|When to go||
Mar - May & Sep - Nov: Cool with blue skies; great for bush walks and mountain biking, wine tasting and fishing. The Taste Great Southern food festival happens each March and wildflowers bloom in spring.
|How long to stay||Spend at least two days exploring Denmark’s many charms.|
|Need to know||Denmark has everything you’ll need: a couple of supermarkets, petrol stations, pubs, bakeries, free barbeque facilities and public toilets.
Phone signal is good in town but patchy in outer areas.
Denmark has a sole taxi service which operates Monday to Friday during business hours.
The Denmark Visitor Centre is currently closed until further notice, but any accommodation or tourism-based businesses in town can help with travel advice.
|Fast facts||Town population: 2,558
Indigenous people: Noongar (Kaneang, Koreng and Minang).
|Insider tip||A little-known boardwalk stretches across the Denmark wetlands, which locals describe as “mystical and serene.” Look for Atkinson Rd, a gravel route off South Coast Highway near the Mt Barker turn off, to find it. It’s at its best when water is present.|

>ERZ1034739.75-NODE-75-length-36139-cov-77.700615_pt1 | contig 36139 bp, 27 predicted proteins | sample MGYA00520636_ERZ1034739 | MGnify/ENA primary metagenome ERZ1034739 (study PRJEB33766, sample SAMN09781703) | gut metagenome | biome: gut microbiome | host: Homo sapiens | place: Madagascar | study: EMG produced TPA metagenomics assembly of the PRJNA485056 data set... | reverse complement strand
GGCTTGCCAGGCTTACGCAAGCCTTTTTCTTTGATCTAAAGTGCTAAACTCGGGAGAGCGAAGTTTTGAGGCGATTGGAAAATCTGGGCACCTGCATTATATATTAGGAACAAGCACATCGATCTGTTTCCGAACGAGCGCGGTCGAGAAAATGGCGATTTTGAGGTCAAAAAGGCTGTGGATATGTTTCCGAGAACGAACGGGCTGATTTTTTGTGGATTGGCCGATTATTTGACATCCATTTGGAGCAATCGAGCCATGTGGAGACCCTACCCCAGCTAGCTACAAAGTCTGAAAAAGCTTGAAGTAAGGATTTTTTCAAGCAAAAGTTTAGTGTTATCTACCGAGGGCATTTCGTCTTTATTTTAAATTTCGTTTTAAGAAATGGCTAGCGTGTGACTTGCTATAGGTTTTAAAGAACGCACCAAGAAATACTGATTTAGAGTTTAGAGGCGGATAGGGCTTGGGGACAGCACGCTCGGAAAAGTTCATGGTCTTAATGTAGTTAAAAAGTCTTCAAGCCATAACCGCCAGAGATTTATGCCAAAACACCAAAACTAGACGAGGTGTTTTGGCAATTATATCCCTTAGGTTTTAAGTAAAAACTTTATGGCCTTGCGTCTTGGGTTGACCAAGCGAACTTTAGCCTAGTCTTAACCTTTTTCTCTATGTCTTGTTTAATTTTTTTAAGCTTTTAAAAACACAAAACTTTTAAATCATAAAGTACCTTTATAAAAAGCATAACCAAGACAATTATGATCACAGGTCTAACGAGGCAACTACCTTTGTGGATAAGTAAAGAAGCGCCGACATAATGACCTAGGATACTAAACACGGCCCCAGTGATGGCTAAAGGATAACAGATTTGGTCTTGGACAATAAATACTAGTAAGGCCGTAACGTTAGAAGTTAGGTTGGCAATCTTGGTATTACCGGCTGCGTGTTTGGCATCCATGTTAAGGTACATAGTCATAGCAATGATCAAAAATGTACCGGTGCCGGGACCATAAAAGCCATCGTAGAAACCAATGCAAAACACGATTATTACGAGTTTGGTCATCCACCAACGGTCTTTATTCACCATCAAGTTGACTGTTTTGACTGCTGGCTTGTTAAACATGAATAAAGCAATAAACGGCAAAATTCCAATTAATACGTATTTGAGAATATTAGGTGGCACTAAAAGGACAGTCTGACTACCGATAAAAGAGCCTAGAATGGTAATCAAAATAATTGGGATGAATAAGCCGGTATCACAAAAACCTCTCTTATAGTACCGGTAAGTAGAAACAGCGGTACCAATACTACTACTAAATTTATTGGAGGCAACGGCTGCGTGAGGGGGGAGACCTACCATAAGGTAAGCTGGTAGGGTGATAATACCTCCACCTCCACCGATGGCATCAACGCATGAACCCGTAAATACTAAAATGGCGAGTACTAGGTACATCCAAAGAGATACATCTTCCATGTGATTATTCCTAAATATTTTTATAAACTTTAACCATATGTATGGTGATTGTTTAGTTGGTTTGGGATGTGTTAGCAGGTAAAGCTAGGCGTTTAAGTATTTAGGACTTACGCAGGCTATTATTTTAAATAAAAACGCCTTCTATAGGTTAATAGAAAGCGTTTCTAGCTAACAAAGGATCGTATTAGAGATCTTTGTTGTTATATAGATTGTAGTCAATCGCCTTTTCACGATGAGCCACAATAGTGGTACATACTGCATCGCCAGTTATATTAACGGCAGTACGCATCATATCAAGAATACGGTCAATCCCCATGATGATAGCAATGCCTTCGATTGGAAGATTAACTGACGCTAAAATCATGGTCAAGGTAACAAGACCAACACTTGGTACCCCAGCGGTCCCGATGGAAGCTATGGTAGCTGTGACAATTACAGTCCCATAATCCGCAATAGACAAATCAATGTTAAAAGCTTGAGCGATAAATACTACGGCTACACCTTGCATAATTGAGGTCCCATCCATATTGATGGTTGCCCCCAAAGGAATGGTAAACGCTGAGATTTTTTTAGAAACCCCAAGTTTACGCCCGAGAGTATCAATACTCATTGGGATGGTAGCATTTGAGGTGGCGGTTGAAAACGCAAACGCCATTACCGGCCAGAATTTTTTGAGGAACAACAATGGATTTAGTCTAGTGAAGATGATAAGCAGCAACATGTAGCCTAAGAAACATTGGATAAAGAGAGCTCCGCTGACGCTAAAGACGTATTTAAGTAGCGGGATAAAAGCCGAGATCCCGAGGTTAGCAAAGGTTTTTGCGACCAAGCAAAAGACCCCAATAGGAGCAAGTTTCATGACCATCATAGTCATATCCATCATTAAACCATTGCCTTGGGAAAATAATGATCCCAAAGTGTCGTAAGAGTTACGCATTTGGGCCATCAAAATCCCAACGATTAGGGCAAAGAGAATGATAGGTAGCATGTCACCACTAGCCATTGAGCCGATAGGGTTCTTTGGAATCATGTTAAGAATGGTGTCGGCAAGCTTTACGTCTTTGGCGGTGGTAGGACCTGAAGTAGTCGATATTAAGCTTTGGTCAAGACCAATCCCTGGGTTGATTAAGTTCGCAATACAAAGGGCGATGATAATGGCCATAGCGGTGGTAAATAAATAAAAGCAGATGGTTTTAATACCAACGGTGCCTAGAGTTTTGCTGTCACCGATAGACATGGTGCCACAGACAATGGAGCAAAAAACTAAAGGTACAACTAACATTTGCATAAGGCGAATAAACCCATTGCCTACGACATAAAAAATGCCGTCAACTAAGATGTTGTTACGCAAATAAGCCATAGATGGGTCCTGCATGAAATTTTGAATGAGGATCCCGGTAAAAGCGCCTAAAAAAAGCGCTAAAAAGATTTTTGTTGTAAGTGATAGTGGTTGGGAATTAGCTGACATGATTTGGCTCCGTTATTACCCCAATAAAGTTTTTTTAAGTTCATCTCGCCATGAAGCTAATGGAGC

|Related road trips|
Once in Denmark, you can walk and hike, ride (there’s also a bike hire shop), drive in a two-wheel drive or go exploring in a four-wheel drive. You’ll need to BYO wheels or join a tour.
What to pack
Loose, light clothing for outdoor activities during the day, togs and wetsuits during summer and warm evening clothes all year round.
Leafy, winding roads mean it’s wise to drive slowly and concentrate keenly. Read more long distance driving tips before setting off.
Road-tripping to Denmark?
You'll need to fuel up, first - RAC members get 4 cents off per litre at participating Puma Energy stations.
Banner image credit: Tourism Western Australia